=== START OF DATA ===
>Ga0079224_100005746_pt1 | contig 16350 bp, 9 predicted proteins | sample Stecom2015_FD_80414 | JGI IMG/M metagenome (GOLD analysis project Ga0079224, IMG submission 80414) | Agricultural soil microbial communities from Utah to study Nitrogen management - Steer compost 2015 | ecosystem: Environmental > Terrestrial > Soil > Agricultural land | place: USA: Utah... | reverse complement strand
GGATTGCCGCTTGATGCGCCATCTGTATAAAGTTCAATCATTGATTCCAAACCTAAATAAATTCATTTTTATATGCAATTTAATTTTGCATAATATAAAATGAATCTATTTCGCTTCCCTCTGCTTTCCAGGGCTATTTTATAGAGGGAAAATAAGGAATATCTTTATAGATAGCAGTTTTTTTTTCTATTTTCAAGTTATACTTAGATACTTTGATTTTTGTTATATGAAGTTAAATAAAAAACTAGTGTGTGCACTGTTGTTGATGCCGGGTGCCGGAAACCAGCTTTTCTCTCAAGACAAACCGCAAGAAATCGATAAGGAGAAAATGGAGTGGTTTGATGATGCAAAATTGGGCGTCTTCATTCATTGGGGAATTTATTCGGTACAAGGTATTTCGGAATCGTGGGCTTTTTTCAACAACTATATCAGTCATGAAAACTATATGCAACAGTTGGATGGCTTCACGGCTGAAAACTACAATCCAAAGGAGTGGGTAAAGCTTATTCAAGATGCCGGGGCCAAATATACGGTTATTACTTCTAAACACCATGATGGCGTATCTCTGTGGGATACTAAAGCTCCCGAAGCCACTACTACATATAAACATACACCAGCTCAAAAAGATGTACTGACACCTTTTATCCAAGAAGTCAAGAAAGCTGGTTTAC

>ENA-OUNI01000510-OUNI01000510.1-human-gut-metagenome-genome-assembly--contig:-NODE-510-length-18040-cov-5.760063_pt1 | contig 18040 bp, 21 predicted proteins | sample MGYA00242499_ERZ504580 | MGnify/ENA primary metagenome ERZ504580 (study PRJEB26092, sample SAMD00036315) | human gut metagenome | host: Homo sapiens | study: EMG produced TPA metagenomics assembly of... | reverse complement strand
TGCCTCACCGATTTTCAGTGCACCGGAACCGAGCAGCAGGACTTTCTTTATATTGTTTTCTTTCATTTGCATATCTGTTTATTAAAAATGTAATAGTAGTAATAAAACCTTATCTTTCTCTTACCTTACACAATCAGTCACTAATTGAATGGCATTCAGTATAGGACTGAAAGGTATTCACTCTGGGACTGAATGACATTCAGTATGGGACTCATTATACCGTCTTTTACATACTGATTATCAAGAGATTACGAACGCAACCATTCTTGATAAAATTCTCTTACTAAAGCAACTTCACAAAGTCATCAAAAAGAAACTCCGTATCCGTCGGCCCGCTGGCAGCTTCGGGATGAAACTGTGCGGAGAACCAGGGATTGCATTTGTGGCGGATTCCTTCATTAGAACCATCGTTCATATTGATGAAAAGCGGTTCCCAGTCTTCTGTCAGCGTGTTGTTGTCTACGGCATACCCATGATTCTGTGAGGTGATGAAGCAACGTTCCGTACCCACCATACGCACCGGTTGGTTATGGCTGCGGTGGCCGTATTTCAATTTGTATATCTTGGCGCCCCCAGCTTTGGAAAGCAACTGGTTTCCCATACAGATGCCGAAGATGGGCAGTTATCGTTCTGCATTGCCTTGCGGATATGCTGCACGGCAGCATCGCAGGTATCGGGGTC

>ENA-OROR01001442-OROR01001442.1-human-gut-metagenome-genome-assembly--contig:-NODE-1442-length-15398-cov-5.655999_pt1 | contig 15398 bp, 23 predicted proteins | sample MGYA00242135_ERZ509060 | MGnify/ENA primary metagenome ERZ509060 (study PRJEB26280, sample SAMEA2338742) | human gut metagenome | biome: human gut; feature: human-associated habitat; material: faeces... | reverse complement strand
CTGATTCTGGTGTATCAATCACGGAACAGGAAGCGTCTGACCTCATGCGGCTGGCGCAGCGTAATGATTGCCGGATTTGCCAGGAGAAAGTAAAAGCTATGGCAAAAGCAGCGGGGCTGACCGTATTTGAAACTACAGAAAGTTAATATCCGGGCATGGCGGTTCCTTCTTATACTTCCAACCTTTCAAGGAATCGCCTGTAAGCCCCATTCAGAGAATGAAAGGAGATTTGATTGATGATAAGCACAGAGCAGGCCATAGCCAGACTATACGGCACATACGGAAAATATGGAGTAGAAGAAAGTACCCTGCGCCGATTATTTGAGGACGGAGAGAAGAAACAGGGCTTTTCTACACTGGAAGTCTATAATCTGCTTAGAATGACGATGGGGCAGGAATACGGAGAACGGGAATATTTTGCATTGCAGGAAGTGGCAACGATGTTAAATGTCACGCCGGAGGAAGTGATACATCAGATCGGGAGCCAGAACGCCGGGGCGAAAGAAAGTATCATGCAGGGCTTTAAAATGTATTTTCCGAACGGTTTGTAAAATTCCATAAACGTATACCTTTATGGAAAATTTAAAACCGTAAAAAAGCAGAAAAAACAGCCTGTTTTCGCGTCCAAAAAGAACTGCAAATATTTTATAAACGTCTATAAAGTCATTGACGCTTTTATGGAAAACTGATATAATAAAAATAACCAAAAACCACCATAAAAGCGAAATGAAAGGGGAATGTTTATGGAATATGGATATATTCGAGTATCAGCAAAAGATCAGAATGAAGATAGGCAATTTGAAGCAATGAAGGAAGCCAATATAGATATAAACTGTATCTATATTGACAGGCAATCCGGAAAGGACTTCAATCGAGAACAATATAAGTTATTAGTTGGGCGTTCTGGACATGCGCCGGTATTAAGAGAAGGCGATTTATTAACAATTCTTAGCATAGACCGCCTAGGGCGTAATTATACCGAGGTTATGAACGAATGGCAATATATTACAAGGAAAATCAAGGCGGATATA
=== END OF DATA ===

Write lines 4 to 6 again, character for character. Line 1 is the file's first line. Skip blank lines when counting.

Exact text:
TGCCTCACCGATTTTCAGTGCACCGGAACCGAGCAGCAGGACTTTCTTTATATTGTTTTCTTTCATTTGCATATCTGTTTATTAAAAATGTAATAGTAGTAATAAAACCTTATCTTTCTCTTACCTTACACAATCAGTCACTAATTGAATGGCATTCAGTATAGGACTGAAAGGTATTCACTCTGGGACTGAATGACATTCAGTATGGGACTCATTATACCGTCTTTTACATACTGATTATCAAGAGATTACGAACGCAACCATTCTTGATAAAATTCTCTTACTAAAGCAACTTCACAAAGTCATCAAAAAGAAACTCCGTATCCGTCGGCCCGCTGGCAGCTTCGGGATGAAACTGTGCGGAGAACCAGGGATTGCATTTGTGGCGGATTCCTTCATTAGAACCATCGTTCATATTGATGAAAAGCGGTTCCCAGTCTTCTGTCAGCGTGTTGTTGTCTACGGCATACCCATGATTCTGTGAGGTGATGAAGCAACGTTCCGTACCCACCATACGCACCGGTTGGTTATGGCTGCGGTGGCCGTATTTCAATTTGTATATCTTGGCGCCCCCAGCTTTGGAAAGCAACTGGTTTCCCATACAGATGCCGAAGATGGGCAGTTATCGTTCTGCATTGCCTTGCGGATATGCTGCACGGCAGCATCGCAGGTATCGGGGTC

>ENA-OROR01001442-OROR01001442.1-human-gut-metagenome-genome-assembly--contig:-NODE-1442-length-15398-cov-5.655999_pt1 | contig 15398 bp, 23 predicted proteins | sample MGYA00242135_ERZ509060 | MGnify/ENA primary metagenome ERZ509060 (study PRJEB26280, sample SAMEA2338742) | human gut metagenome | biome: human gut; feature: human-associated habitat; material: faeces... | reverse complement strand
CTGATTCTGGTGTATCAATCACGGAACAGGAAGCGTCTGACCTCATGCGGCTGGCGCAGCGTAATGATTGCCGGATTTGCCAGGAGAAAGTAAAAGCTATGGCAAAAGCAGCGGGGCTGACCGTATTTGAAACTACAGAAAGTTAATATCCGGGCATGGCGGTTCCTTCTTATACTTCCAACCTTTCAAGGAATCGCCTGTAAGCCCCATTCAGAGAATGAAAGGAGATTTGATTGATGATAAGCACAGAGCAGGCCATAGCCAGACTATACGGCACATACGGAAAATATGGAGTAGAAGAAAGTACCCTGCGCCGATTATTTGAGGACGGAGAGAAGAAACAGGGCTTTTCTACACTGGAAGTCTATAATCTGCTTAGAATGACGATGGGGCAGGAATACGGAGAACGGGAATATTTTGCATTGCAGGAAGTGGCAACGATGTTAAATGTCACGCCGGAGGAAGTGATACATCAGATCGGGAGCCAGAACGCCGGGGCGAAAGAAAGTATCATGCAGGGCTTTAAAATGTATTTTCCGAACGGTTTGTAAAATTCCATAAACGTATACCTTTATGGAAAATTTAAAACCGTAAAAAAGCAGAAAAAACAGCCTGTTTTCGCGTCCAAAAAGAACTGCAAATATTTTATAAACGTCTATAAAGTCATTGACGCTTTTATGGAAAACTGATATAATAAAAATAACCAAAAACCACCATAAAAGCGAAATGAAAGGGGAATGTTTATGGAATATGGATATATTCGAGTATCAGCAAAAGATCAGAATGAAGATAGGCAATTTGAAGCAATGAAGGAAGCCAATATAGATATAAACTGTATCTATATTGACAGGCAATCCGGAAAGGACTTCAATCGAGAACAATATAAGTTATTAGTTGGGCGTTCTGGACATGCGCCGGTATTAAGAGAAGGCGATTTATTAACAATTCTTAGCATAGACCGCCTAGGGCGTAATTATACCGAGGTTATGAACGAATGGCAATATATTACAAGGAAAATCAAGGCGGATATA